Sunday, April 5, 2015

On Vogue's #MyChoice Video


Maryam Sakeenah

The debate around Vogue’s controversial ‘My Choice’ video goes deeper than those on either side of it would think. While I do not make much of critique from those who take anything feministic with a pinch of salt, I understand that for many who sympathise with the feminist cause like myself, the message of the video is disturbing for other reasons. The problem with some of the most controversial statements in the video is not that they are offensive to conventional patriarchal attitudes, but the problem is with regard to a deeper question of personal faith and values.

The question really is of individual choices and individual freedoms to make those choices. The idea of choice in the video is overweeningly individualistic- a choice of one’s own that refuses to take into consideration any factor outside of the self and its interest; a self-centred choice; a selfish choice. This message is disconcerting for reasons beyond the gender debate which the video is about.

In confining choice to the self and its narrow interests, it refuses to consider that choices are made in a broader milieu, and that our choices are inadvertently and inextricably interconnected to a host of other factors and elements outside of the self. This perspective on human choice clashes head-on with the faith-inspired sensibility.

In the Islamic understanding, a requisite to accepting faith is a voluntary stepping back from the self’s desires, obsessions ad impulses for a deeper personal liberation. Faith is an act of submission to another higher, more perfect, sublime being beyond the self. It sets one free from the crippling bondage to the base, carnal and selfish; the material and the merely temporal. This liberation, for the believer, lifts the spirit onto a higher plane of consciousness where one becomes capable of acting impersonally, and altruistic choices become gratifying and heartening; one becomes capable of living larger than life. This is why throughout human existence, some of the most extraordinary acts of selflessness and heroism have been inspired by some form of faith. At this level of consciousness, one becomes mindful of one’s relationship with one’s context, those we share the planet and our lives with, the realm of existence and the Giver of all life.

In Islam this individual consciousness attainable through faith has a communal dimension. It is the most basic element of a social order that aims at justice, equity and the sanctity of individual rights and freedoms intrinsic to all creation. To achieve this is the collective goal of the community and requires regulation of personal conduct and laying down of rights, duties and responsibilities towards oneself, the community and the Creator for a larger purpose that brings the greater good for all and in turn impacts individual well being. In this scheme of things, the exclusive pursuit of absolute and unrestrained individual liberty above all simply does not fit in.

This is why the message that the choice of sexual orientation and sexual behaviour within, outside, prior to or without marriage is offensive to the sensibility that is rooted in the ethic of faith-based submission. It refuses to consider that human choices operate in a context that is not isolated from other lives and that we are part of ordered communities based on and seeking to achieve universally accepted moral ideals- justice, public welfare, equity, rights and liberties, peace, prosperity, harmony. The message of complete and uncompromising personal autonomy in disregard to all other factors and considerations is actually a call to irresponsible action, moral chaos and anarchy.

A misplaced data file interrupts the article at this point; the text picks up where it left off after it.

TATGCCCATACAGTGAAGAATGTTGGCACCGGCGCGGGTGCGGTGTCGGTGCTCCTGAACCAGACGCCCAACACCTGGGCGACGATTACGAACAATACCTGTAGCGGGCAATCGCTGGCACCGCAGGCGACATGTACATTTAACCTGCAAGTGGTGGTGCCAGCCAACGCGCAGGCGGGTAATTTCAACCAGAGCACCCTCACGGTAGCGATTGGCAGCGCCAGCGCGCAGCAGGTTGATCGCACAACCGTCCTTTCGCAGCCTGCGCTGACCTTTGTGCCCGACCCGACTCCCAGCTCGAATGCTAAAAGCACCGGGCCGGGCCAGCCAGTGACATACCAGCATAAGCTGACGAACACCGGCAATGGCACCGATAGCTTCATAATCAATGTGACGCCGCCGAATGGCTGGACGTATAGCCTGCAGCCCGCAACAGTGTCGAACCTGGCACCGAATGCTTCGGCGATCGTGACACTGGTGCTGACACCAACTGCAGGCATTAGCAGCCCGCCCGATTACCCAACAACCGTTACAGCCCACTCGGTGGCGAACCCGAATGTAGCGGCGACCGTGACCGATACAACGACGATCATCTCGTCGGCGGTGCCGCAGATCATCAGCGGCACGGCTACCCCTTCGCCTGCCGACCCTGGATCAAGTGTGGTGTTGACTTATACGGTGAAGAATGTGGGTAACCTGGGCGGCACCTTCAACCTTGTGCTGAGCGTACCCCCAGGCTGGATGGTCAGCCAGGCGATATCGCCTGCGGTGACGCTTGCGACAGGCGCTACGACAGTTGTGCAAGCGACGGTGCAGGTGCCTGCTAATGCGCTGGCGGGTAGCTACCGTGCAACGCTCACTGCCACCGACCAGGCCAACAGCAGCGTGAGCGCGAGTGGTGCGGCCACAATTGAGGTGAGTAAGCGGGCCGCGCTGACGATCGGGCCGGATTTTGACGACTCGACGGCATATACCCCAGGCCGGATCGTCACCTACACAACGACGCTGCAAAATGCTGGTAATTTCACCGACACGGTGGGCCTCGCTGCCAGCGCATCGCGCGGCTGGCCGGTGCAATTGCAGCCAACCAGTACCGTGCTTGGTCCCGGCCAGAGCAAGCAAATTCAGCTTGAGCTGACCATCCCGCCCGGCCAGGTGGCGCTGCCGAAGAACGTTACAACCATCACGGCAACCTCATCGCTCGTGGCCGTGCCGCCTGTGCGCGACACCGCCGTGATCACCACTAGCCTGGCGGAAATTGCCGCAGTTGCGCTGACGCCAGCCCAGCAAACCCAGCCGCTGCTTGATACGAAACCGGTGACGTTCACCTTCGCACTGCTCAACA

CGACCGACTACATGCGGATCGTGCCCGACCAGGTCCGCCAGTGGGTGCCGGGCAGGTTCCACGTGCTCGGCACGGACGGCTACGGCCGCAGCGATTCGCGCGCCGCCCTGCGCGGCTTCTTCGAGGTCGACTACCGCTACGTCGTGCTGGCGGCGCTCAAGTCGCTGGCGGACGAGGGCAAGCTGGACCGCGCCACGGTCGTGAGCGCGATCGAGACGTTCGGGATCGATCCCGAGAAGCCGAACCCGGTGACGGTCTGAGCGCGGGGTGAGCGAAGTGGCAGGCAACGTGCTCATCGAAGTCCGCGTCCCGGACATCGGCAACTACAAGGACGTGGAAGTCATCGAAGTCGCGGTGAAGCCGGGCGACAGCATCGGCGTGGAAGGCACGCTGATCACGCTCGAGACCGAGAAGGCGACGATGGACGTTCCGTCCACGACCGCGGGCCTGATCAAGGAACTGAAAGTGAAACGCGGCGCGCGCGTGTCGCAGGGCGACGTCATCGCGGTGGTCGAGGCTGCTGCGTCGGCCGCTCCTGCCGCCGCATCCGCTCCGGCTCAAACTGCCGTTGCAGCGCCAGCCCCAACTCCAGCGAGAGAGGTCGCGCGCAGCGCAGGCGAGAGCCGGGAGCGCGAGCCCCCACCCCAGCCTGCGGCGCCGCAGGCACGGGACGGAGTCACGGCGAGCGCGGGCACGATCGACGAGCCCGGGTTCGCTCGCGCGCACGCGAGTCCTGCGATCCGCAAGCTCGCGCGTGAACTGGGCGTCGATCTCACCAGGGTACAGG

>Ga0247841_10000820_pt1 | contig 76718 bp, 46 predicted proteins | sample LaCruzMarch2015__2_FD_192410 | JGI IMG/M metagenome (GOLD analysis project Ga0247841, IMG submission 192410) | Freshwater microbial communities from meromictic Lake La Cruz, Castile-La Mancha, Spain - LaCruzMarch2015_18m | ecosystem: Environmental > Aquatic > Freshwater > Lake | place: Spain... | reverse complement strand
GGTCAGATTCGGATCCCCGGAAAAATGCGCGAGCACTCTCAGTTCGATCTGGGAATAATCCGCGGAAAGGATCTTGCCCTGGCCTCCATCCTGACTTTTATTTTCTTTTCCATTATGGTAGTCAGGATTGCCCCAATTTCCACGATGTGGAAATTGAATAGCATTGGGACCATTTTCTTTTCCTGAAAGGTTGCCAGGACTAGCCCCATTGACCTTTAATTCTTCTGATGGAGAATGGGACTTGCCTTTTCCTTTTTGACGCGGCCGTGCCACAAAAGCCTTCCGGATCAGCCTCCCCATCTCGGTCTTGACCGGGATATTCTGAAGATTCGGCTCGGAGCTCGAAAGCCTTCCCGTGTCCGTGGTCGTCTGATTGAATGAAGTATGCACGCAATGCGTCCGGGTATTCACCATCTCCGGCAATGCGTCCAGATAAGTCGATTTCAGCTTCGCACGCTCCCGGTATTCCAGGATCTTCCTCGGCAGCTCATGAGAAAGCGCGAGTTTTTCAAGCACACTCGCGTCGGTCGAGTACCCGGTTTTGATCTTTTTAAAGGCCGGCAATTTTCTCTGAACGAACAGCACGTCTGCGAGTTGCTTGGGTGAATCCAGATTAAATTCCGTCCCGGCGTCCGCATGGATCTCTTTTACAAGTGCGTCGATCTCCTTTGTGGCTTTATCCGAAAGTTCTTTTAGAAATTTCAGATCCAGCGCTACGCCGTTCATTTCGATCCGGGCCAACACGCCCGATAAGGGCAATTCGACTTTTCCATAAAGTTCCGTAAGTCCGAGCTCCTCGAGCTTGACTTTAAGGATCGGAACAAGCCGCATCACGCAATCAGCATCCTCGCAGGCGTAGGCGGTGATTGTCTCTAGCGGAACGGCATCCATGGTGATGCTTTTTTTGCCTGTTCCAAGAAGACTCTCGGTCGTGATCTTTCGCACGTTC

On the other hand is the issue of the video’s message attempting to pit women against men- a crass and peevish brand of feminism which again flies in the face of the beautiful balance and the Islamic concept of the genders being complementary rather than competing. According to the Quran, Allah has created everything in pairs. Muslim blogger on women’s issues- Sameen Sadaf explains, ‘Pairs symbolize sharing, unity, togetherness, complementarity and completion. The nature of this universe thrives on the complementarity of pairs. It celebrates the interdependent nature of both genders that beautify each other and by working together can they complete the task assigned to them by their Creator. Men and women together weave the intricate web of society in which women are the binding force who strengthen the exquisite fabric of human relationships.’

For all that women suffer, the panacea is not asserting a mutinous, defiant individualism, but in living to the full our multifarious roles as women within our respective contexts in pursuit of common goals for the greater good and as active agents to promote values that subvert oppressive patriarchal structures and attitudes that keep the suffering of women going. The commercial media industry is one such oppressive structure that objectifies the woman’s body for commercial ends. It is ironical that the video has been sponsored by and features prominent members and components of the commercial media.

If the message of the video was against the unfair judgement on women, it has been recklessly presented with a dangerous ambiguity that makes it easy for the core message to be eclipsed. Perhaps this too was for creating a sensationalism stoking controversy that could sell- yet another mark of the commercial media that produced it.

The debate around the video borders on deeper fundamental questions on our choices and liberties and our deepest convictions. The makers and promoters of this sensationalist piece of work should stop pretending that it is a voice or choice of all or even most women, or that it ought to be. To take that message or reject it is also a matter of choice that comes out of deeply embedded personal convictions.